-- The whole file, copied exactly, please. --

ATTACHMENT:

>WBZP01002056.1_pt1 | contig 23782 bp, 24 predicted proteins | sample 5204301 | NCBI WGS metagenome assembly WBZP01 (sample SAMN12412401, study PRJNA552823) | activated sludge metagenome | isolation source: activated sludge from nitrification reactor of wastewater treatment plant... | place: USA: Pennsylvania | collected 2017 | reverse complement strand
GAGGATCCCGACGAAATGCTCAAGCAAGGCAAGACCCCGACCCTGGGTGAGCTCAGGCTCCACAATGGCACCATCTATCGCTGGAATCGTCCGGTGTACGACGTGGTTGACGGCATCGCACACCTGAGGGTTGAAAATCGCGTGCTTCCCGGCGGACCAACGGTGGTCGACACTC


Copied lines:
>WBZP01002056.1_pt1 | contig 23782 bp, 24 predicted proteins | sample 5204301 | NCBI WGS metagenome assembly WBZP01 (sample SAMN12412401, study PRJNA552823) | activated sludge metagenome | isolation source: activated sludge from nitrification reactor of wastewater treatment plant... | place: USA: Pennsylvania | collected 2017 | reverse complement strand
GAGGATCCCGACGAAATGCTCAAGCAAGGCAAGACCCCGACCCTGGGTGAGCTCAGGCTCCACAATGGCACCATCTATCGCTGGAATCGTCCGGTGTACGACGTGGTTGACGGCATCGCACACCTGAGGGTTGAAAATCGCGTGCTTCCCGGCGGACCAACGGTGGTCGACACTC